What the fossils seem to be ignoring is that coal fired is not dispatchable because coal fired takes so long to start up and has limited flexibility. Solar tower and hydro are dispatchable as well as baseload.
    Expanding coal fired no longer makes sense even if you believe that there is no need to reduce emissions.

  2. Yes John.

    By the way, a foolish writer elsewhere recently asked “what is the point of using electric power to pump water uphill, if you only get 90% of the energy back again when you run it down through a hydro generator?”

    My comments include

    I) energy storage can be very useful

    II) all conversions of energy from one form to another, in the real, frictional, heat-conductive world we all inhabit, involve some energy losses. Engineers, designers, scientists and economists (and other humans) have been living with this reality, and its constraint, for centuries. And since the C19 development of rigorous thermodynamics, have understood it.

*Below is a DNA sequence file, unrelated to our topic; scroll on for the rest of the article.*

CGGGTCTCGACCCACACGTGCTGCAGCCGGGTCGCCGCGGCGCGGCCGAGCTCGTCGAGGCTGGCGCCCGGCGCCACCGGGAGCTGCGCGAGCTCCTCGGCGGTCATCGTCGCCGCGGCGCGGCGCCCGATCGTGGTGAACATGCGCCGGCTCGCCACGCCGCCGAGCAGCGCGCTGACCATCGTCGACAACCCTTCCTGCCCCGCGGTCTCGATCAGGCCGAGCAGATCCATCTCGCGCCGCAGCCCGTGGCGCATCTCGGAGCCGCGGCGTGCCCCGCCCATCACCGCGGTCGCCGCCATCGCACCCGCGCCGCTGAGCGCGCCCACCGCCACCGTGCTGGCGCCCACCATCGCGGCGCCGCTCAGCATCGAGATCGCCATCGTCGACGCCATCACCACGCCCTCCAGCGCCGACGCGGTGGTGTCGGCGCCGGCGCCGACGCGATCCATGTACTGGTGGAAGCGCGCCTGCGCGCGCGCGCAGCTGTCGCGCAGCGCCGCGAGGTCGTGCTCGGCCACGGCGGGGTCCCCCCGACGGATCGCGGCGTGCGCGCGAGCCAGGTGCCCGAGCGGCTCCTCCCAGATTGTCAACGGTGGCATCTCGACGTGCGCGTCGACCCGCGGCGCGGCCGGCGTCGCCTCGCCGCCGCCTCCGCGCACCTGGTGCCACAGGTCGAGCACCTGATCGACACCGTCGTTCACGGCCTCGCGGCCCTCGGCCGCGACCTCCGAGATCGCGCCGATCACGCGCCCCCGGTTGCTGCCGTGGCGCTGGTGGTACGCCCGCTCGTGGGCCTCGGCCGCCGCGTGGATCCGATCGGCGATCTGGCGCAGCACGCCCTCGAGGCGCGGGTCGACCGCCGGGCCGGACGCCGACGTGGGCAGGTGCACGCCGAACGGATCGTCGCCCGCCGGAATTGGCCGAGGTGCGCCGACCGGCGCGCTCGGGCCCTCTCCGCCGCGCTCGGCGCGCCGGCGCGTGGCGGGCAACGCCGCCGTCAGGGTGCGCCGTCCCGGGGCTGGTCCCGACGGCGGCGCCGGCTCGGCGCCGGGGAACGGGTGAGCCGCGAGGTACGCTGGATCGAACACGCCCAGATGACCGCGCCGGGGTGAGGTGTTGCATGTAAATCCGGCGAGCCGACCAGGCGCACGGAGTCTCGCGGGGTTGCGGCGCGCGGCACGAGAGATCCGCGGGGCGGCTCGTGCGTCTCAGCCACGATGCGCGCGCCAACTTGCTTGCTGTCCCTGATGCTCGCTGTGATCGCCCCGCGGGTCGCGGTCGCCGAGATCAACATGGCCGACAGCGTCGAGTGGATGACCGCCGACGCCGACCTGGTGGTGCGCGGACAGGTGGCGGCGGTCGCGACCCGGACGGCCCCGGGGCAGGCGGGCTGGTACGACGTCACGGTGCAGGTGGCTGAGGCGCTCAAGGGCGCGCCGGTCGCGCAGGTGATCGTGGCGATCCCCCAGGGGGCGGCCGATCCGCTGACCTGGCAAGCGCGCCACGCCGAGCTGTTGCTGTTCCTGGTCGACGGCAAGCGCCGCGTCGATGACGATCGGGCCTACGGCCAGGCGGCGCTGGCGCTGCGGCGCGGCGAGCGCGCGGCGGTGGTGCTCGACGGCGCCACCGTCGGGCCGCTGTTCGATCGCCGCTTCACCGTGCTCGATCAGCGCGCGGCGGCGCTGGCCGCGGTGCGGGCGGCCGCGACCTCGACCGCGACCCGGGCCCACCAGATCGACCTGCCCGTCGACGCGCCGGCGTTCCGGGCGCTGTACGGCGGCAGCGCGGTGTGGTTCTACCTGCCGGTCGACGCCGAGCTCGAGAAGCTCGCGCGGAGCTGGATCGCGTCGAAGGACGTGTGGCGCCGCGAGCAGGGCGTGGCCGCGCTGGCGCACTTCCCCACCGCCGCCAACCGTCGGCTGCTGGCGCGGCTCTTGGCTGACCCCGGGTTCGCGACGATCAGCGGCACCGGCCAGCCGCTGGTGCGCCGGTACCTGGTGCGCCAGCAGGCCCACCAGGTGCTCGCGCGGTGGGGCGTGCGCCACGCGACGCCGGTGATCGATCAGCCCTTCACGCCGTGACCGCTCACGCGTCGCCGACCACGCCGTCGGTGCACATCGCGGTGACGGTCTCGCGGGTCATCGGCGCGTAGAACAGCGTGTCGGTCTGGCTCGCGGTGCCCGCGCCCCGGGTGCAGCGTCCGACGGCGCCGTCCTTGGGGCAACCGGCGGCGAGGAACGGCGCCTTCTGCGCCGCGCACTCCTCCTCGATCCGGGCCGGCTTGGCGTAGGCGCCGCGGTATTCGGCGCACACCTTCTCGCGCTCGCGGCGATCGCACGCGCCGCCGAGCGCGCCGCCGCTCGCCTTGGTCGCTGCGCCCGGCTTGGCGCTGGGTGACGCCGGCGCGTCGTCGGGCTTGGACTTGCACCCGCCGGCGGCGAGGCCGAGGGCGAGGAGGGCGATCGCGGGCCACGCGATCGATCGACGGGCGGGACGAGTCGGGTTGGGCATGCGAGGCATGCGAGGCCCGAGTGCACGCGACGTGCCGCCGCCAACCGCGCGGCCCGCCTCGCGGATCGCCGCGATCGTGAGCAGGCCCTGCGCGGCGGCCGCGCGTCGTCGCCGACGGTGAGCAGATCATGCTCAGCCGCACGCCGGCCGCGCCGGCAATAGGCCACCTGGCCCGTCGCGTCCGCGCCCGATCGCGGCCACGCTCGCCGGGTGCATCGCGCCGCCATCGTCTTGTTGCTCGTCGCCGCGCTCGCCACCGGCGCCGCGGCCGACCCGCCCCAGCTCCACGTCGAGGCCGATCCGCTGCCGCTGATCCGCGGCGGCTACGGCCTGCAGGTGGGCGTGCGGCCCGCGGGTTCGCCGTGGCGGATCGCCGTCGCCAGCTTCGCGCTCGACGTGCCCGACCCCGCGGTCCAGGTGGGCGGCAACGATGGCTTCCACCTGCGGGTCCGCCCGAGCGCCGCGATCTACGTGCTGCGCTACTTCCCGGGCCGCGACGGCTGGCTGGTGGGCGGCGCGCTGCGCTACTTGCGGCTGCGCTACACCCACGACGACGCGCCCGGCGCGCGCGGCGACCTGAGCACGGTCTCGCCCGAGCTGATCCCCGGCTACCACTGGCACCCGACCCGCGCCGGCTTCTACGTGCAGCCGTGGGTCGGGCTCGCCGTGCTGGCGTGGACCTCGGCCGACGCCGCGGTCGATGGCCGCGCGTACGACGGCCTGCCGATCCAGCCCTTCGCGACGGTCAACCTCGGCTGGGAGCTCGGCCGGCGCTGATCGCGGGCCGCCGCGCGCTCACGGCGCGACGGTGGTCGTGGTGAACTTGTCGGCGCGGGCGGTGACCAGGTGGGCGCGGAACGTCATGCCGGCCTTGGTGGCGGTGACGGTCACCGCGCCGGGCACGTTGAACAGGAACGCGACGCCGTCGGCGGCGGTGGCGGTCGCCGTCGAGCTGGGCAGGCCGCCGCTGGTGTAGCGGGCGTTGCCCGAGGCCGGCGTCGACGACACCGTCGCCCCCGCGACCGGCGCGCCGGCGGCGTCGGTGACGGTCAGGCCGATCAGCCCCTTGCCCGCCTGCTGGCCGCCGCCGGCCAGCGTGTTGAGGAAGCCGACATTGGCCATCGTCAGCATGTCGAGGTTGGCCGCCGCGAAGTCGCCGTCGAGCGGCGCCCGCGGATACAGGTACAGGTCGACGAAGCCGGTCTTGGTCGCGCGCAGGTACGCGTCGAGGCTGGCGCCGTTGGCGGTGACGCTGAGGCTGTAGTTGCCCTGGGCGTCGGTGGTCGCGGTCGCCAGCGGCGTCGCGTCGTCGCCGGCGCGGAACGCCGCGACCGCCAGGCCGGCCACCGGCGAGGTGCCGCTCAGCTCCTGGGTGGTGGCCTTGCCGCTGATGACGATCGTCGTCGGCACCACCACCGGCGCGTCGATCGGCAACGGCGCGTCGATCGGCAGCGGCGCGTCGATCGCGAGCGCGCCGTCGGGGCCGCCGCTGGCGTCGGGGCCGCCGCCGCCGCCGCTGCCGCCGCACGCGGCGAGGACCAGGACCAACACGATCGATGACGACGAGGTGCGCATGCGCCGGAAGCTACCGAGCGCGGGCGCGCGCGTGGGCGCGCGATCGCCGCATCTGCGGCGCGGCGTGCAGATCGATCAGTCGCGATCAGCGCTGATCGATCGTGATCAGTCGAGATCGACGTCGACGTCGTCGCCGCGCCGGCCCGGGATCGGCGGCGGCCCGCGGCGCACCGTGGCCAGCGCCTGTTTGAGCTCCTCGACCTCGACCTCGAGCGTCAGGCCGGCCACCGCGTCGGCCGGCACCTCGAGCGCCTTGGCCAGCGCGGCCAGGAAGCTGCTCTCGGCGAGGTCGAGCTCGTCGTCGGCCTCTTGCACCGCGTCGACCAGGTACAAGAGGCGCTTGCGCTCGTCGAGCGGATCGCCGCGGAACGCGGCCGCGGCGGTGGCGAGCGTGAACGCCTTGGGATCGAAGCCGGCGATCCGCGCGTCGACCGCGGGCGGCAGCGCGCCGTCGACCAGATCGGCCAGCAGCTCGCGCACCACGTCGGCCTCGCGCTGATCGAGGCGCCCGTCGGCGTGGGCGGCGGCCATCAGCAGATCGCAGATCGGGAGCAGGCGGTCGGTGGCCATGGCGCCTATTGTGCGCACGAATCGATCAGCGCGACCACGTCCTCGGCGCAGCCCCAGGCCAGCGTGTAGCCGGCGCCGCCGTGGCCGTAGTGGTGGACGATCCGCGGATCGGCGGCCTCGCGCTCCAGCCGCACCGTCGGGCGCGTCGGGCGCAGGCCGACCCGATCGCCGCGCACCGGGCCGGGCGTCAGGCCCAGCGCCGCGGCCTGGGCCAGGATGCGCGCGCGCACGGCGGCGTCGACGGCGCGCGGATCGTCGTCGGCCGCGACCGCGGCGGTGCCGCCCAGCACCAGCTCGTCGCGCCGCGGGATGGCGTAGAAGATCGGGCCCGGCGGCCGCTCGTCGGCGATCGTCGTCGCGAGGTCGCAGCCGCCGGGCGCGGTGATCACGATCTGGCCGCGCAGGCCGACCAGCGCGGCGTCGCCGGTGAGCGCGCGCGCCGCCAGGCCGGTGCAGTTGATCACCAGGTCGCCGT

/sermon

  3. John, my narrative is that people are turning away from building new coal power, but they are also using existing capacity less.

    So the real story is in coal production, which I would assume to cover both thermal and coking, and has been falling from the peak of 2013..

    I’m relying on Geoff M to set me straight if I’ve erred, when he gets here.

  4. “what is the point of using electric power to pump water uphill, if you only get 90% of the energy back again when you run it down through a hydro generator?”

    Is that 90% figure correct ?
    I would have thought it way less.
    Just askin.

  5. I thought 90% was likely too high. The writer seemed to think anything kess than 100% was simply ridiculous.

    My hypothesis is that the figure has to be less than 100% .